Green issues took a back seat in the general election but that’s no reason for town halls and NHS trusts to ignore them. Installing wind and solar power in public buildings will cut both costs and emissions.
We are actually in the midst of an industrial revolution from ‘micro-generation’, where individuals, small firms and even the public sector can utilise their assets to produce low-carbon heat and power.
But the potential remains largely untapped. In the 90 minutes it will take England to lose in the quarter-finals of this year’s World Cup, the sun will beam enough light on to our planet to power global energy needs for two years. Not a lot of people know that, and fewer still in the public sector are doing anything about it.
According to the Office for National Statistics, the public sector consumes energy equivalent to 7 million tonnes of oil every year. Only a tiny fraction of this is derived from renewable sources. The sector also emits 9.7 million tonnes of CO2, which is at least four times more than the emissions of the domestic aviation industry.
The public sector also has the largest collection of roofs, buildings and windy open spaces in the UK and hence has the potential to be at the forefront of a green revolution. But with the exception of a few brave pathfinders, most are still buying energy made from dirty fossil fuels rather than the wind and the sun.
The primary objection to all of this is, is, of course, money. All micro-generation requires an upfront investment followed by an uncertain but definitely long payback period.
The outgoing government, to its credit, did try to create a more amenable financial environment by introducing Feed-In Tariffs. In essence, these work by giving micro-generators a cash payment for every unit of energy produced, even though they consume it themselves, plus a cash payment for anything exported back to the grid. A typical medium-sized school with solar panels on the roof, a wind turbine in the grounds and a biomass boiler in the basement could make £20,000 per year in income and savings.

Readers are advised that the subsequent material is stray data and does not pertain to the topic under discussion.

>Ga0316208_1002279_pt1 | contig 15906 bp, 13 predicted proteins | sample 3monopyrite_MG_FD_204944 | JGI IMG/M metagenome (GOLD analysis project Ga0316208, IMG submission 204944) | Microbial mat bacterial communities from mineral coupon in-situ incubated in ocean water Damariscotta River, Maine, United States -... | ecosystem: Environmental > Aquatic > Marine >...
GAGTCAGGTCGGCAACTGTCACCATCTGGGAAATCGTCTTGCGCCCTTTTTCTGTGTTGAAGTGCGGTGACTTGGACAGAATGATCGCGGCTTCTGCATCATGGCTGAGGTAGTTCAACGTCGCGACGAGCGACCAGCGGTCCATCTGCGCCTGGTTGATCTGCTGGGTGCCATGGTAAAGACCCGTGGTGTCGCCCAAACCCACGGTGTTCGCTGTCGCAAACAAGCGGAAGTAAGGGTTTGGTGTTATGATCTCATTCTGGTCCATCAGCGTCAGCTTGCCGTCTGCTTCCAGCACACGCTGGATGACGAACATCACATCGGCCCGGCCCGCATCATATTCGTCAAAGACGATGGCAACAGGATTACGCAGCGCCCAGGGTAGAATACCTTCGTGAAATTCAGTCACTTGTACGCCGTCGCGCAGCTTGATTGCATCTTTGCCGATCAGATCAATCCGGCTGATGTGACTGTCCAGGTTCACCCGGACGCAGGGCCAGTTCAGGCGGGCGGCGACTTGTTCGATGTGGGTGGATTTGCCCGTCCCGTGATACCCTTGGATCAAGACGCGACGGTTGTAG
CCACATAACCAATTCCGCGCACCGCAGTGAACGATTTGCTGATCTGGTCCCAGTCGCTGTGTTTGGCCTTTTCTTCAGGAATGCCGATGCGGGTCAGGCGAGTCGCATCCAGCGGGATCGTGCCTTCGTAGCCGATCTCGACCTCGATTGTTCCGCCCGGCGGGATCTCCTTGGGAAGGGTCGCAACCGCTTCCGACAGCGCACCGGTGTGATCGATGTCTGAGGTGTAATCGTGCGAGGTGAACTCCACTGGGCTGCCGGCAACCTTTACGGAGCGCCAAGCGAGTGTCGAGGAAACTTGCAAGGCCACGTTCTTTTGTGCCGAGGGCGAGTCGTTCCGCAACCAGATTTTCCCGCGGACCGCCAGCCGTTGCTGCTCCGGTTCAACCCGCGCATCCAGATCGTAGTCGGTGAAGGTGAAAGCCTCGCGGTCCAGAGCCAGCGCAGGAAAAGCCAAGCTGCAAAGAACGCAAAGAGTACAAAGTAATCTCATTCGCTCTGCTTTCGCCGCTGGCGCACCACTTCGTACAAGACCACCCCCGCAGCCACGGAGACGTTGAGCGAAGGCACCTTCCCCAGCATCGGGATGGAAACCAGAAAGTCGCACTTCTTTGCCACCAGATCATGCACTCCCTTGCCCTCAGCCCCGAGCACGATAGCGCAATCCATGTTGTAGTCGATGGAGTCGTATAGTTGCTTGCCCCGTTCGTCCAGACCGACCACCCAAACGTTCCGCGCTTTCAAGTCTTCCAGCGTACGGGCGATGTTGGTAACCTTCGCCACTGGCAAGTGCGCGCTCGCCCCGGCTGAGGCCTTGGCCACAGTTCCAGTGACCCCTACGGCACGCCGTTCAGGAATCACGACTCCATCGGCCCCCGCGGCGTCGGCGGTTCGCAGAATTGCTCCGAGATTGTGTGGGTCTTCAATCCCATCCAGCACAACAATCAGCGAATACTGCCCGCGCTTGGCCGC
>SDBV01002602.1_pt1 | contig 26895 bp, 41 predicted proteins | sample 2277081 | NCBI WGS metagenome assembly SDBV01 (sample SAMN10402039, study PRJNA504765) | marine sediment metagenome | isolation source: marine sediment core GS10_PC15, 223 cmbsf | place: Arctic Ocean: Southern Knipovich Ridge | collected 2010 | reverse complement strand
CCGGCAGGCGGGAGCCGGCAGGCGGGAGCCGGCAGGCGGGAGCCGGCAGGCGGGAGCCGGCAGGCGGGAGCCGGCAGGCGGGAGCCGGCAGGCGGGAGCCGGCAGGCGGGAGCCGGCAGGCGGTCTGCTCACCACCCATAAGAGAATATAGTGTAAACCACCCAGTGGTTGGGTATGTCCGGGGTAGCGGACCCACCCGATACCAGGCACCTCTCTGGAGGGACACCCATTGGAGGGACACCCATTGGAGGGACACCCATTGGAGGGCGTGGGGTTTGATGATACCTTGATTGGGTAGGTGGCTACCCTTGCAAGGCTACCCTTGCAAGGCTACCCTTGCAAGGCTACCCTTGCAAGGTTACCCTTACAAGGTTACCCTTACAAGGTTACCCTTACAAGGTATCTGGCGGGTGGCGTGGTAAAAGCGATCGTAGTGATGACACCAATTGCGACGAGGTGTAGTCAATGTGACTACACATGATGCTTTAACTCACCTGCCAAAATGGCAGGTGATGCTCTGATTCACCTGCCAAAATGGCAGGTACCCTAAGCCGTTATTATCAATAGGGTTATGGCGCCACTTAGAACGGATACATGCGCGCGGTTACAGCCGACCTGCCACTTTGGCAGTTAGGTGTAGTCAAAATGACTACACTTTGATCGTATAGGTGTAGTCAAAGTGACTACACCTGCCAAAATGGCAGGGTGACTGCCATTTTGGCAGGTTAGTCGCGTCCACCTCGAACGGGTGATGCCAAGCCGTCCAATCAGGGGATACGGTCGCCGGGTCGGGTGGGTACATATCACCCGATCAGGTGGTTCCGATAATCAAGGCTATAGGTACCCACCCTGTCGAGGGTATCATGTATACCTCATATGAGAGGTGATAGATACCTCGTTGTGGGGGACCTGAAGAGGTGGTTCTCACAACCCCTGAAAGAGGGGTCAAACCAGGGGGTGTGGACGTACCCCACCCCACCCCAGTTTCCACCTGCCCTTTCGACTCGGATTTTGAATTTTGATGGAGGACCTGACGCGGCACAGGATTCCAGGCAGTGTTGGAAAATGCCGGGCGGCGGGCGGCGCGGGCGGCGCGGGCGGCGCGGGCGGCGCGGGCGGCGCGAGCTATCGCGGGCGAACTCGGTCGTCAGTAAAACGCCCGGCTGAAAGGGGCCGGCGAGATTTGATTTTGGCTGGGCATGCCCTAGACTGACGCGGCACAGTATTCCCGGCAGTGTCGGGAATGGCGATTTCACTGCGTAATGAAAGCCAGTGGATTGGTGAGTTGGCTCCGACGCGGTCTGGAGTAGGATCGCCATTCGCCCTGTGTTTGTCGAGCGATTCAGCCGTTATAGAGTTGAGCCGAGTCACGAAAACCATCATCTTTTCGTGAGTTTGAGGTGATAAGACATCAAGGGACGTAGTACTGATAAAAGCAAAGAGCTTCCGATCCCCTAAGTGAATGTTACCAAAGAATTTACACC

The tariffs are designed to give an internal rate of return of 8%–10% for electricity and 10%–12% for heat. Not spectacular but not shabby in a world where bank base rates bump along at 0.5%.
So why this apparent reticence on the part of the public sector to save money and what can be done to change it? First, to be fair, the Feed-in Tariffs regime for electricity is relatively new and the equivalent scheme for heat will not come in until April 2011.
Secondly, not all sites are suitable. With renewable energy, location is everything. For example, a wind turbine needs an average wind speed of at least 8 miles per hour over the course of a year; easily achievable on the north coast of Scotland, less so in a playing field in leafy Surrey.
Finally, the private sector has so far focused its marketing drive on the angsty middle-class domestic market rather than the public sector. This is probably why the Prime Minister has a wind turbine on his roof and my local school doesn’t. It is a matter of understandable expediency on behalf of the technology suppliers. It’s his roof, there are millions of people like him, and they can all make a decision a lot quicker than a council finance committee.
Despite all of this, there remains a wall of private sector money that is keen to get involved in anything secure and vaguely green, so finding a partner will not be an issue.
Whatever your organisation does, the key is to do something and do it now. Every sunny day and every gust of wind is a missed opportunity to make savings.
For the hard-pushed local finance director, the rules of the energy game have changed. Time is not money anymore, the weather is.